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Cleveland Indians flying high after notching 20th consecutive win, tying AL record

Cleveland Indians shortstop Francisco Lindor (12) and Indians center fielder Austin Jackson (26) celebrate a win over the Detroit Tigers at Progressive Field. David Richard-USA TODAY Sports

The Cleveland Indians equaled an American League record 20th straight win on Tuesday when they beat the Detroit Tigers 2-0 to continue their amazing streak.

Ace pitcher Corey Kluber tossed a complete game shutout to set off a celebration at Progressive Field in Cleveland.

Cleveland's run ties the 2002 Oakland Athletics whose own 20-game run inspired the movie 'Moneyball', which focused on the team's use of analytics to recruit players and overcome a restricted budget.

The Indians (89-56) now have a stranglehold on first place in the AL Central and are the talk of the majors.

"We haven't talked about it at all," Kluber told reporters. "I haven't heard anybody in there talking about how many games in a row we've won or anything like that.

"Obviously we're aware of it, just because of the attention that it gets, but it's not something that we're focusing on."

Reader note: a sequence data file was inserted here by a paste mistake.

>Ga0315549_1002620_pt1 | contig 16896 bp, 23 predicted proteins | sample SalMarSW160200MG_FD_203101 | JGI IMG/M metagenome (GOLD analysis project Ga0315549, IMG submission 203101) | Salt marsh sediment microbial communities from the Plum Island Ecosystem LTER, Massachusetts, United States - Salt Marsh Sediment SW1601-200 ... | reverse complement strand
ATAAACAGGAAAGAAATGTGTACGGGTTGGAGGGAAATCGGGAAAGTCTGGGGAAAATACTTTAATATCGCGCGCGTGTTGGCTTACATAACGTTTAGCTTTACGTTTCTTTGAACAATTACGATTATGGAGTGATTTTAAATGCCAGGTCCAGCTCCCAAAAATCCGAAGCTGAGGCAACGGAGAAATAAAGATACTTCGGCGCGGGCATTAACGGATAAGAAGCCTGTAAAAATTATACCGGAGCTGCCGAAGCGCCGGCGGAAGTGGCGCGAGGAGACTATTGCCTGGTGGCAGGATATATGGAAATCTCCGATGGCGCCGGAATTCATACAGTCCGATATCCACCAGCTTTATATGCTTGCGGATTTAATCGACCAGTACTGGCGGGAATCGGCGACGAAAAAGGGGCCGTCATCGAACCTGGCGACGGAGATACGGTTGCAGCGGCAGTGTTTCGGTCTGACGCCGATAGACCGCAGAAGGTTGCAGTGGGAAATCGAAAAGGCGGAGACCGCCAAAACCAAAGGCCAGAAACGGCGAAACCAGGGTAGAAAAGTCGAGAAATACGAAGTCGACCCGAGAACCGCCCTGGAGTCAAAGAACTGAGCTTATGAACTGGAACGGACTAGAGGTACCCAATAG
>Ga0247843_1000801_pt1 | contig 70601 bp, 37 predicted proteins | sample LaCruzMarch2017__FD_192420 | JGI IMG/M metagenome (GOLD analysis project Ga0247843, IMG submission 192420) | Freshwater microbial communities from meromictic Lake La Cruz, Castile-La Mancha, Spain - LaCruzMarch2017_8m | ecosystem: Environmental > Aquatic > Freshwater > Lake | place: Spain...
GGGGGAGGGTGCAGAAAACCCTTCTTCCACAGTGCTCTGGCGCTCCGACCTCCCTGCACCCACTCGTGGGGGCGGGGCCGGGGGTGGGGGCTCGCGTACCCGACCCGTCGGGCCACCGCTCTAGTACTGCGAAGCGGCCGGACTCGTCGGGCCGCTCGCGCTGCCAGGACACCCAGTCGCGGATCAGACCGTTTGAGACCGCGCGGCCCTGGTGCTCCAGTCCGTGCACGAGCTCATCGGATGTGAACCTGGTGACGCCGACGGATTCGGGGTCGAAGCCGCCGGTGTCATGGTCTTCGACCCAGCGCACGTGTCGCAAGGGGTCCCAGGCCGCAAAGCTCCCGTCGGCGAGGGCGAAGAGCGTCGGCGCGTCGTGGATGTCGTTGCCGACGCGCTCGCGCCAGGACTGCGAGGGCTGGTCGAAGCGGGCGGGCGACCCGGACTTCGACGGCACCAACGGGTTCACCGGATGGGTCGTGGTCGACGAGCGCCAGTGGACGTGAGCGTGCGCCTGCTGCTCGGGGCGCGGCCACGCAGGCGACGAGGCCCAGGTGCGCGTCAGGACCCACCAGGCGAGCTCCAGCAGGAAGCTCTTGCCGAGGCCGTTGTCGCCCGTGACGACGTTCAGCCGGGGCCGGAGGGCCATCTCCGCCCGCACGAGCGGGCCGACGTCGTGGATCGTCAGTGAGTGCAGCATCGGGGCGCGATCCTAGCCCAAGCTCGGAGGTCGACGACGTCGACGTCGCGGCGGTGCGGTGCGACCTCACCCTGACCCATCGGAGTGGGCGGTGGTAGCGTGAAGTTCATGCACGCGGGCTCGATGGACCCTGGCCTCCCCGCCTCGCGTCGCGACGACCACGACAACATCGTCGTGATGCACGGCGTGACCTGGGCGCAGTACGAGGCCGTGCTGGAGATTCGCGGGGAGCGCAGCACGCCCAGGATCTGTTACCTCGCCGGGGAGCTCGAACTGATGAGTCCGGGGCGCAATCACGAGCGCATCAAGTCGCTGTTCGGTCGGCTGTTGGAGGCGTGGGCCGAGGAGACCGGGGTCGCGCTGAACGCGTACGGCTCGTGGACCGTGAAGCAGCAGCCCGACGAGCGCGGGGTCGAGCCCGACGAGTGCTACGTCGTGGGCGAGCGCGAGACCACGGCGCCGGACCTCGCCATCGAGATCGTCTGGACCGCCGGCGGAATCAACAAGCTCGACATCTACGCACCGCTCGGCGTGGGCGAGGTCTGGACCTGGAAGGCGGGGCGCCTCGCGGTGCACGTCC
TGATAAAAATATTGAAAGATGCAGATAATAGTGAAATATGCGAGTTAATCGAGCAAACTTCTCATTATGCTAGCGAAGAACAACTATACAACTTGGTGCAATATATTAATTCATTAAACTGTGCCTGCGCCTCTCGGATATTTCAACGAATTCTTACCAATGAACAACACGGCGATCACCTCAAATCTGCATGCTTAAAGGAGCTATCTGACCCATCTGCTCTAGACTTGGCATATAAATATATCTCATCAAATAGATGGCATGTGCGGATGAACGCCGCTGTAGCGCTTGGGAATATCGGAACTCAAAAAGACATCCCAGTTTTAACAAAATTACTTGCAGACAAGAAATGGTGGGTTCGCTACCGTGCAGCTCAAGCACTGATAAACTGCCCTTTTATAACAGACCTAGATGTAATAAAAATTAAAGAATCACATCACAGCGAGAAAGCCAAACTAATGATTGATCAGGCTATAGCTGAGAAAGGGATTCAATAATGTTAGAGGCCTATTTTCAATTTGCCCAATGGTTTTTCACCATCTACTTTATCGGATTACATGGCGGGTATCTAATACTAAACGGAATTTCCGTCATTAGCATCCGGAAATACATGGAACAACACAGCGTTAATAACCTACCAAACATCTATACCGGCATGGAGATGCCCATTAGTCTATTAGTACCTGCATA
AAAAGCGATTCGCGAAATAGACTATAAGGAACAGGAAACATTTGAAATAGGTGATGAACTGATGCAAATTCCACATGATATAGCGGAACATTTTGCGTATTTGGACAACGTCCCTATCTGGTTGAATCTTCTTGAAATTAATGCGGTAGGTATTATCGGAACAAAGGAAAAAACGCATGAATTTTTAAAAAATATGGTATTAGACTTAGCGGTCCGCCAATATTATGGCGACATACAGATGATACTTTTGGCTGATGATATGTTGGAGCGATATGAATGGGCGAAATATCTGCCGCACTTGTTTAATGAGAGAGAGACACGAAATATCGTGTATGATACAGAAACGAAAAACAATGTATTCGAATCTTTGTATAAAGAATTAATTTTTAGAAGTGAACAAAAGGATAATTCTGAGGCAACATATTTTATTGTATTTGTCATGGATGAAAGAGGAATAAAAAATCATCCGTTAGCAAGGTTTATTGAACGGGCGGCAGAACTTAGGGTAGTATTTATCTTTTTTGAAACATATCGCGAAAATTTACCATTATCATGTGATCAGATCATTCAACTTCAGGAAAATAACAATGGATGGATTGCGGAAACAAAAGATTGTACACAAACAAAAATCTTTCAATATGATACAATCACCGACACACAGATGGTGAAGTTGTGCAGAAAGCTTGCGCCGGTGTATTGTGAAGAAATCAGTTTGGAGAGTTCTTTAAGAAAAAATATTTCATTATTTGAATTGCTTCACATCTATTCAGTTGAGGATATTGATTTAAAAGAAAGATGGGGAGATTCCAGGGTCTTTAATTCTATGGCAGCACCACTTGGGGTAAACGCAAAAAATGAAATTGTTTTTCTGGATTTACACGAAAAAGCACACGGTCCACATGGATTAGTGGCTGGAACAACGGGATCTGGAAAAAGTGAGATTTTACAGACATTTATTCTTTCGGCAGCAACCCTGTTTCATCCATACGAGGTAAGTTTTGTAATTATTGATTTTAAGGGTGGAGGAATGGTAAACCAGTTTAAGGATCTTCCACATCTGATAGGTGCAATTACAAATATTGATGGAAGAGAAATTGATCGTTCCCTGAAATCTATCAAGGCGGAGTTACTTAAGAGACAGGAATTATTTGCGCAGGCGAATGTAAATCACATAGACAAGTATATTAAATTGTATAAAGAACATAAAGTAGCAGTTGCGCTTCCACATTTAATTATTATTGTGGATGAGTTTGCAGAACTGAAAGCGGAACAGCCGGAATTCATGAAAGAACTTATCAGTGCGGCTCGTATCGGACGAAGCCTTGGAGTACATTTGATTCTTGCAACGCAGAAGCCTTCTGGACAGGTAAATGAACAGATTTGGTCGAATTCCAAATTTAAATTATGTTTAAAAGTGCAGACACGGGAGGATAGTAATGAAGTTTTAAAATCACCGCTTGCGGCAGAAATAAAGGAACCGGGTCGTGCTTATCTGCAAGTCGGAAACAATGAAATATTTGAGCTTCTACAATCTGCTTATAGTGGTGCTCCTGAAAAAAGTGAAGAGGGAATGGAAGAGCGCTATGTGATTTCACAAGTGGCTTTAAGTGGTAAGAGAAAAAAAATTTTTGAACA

The Indians will host Detroit on Wednesday and bid to reach the Major League record of 21 consecutive wins set by the 1935 Chicago Cubs.

The 1916 New York Giants played the most games without a loss, which was 26, but recorded one tie during the stretch.

Kluber was the starting pitcher the last time the Indians tasted defeat, a 6-1 loss to Boston on Aug. 23, and said he was motivated not to be the pitcher to end the streak.

Kluber (16-4) was in prime form as he struck out eight and did not walk a batter.

Francisco Lindor hit his 30th home run of the season in the first inning while the Indians added another run in the sixth.

Cleveland have outscored opponents by a score of 134-32 during their run, dominating teams in a fashion that does not rely on one or two standouts.

"We're a real team. Everyone goes out there and tries to do whatever it takes to win that day," Lindor told an on-field reporter. "Everyone here is counting on each other and we're not thinking one guy has to do it.

"We continue to back each other up and hope for the best."

(Reporting by Jahmal Corner in Los Angeles; editing by Sudipto Ganguly)